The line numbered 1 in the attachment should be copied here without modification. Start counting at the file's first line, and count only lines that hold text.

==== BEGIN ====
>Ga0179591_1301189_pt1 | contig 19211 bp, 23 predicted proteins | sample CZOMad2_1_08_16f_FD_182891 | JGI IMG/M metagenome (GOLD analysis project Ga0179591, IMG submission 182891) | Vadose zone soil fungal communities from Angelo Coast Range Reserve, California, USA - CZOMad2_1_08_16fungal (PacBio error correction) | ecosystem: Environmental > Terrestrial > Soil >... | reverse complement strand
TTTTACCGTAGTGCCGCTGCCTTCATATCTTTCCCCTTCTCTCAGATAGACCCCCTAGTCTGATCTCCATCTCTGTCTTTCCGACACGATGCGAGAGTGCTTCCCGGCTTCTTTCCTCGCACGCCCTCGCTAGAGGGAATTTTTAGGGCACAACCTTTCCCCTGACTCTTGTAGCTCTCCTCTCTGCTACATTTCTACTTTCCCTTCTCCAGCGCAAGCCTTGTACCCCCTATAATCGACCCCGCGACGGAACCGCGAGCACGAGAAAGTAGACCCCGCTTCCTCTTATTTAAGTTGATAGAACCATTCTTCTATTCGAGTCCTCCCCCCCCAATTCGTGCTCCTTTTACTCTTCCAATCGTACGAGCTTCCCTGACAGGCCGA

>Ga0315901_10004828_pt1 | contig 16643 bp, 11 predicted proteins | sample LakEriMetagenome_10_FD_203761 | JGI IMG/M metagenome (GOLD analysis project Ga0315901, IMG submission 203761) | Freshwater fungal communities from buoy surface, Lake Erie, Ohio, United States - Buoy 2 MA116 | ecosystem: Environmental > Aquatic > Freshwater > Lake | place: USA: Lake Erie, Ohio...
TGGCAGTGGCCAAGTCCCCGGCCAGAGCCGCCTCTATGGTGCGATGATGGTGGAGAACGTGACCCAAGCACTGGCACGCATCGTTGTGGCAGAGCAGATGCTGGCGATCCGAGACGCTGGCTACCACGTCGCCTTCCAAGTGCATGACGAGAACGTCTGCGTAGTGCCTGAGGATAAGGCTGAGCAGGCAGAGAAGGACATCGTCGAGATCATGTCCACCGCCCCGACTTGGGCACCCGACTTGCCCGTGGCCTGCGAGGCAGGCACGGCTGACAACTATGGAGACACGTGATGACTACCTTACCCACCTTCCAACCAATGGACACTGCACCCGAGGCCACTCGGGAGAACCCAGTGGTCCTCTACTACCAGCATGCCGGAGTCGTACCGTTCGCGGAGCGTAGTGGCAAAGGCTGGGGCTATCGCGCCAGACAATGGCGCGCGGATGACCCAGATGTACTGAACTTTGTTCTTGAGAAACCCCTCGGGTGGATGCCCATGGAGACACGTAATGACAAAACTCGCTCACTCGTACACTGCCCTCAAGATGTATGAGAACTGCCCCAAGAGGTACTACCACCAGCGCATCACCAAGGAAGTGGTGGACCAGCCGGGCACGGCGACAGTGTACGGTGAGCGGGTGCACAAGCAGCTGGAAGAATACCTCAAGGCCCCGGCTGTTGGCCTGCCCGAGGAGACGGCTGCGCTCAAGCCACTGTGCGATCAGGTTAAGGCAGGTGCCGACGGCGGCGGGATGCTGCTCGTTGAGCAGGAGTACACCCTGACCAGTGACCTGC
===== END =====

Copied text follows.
>Ga0179591_1301189_pt1 | contig 19211 bp, 23 predicted proteins | sample CZOMad2_1_08_16f_FD_182891 | JGI IMG/M metagenome (GOLD analysis project Ga0179591, IMG submission 182891) | Vadose zone soil fungal communities from Angelo Coast Range Reserve, California, USA - CZOMad2_1_08_16fungal (PacBio error correction) | ecosystem: Environmental > Terrestrial > Soil >... | reverse complement strand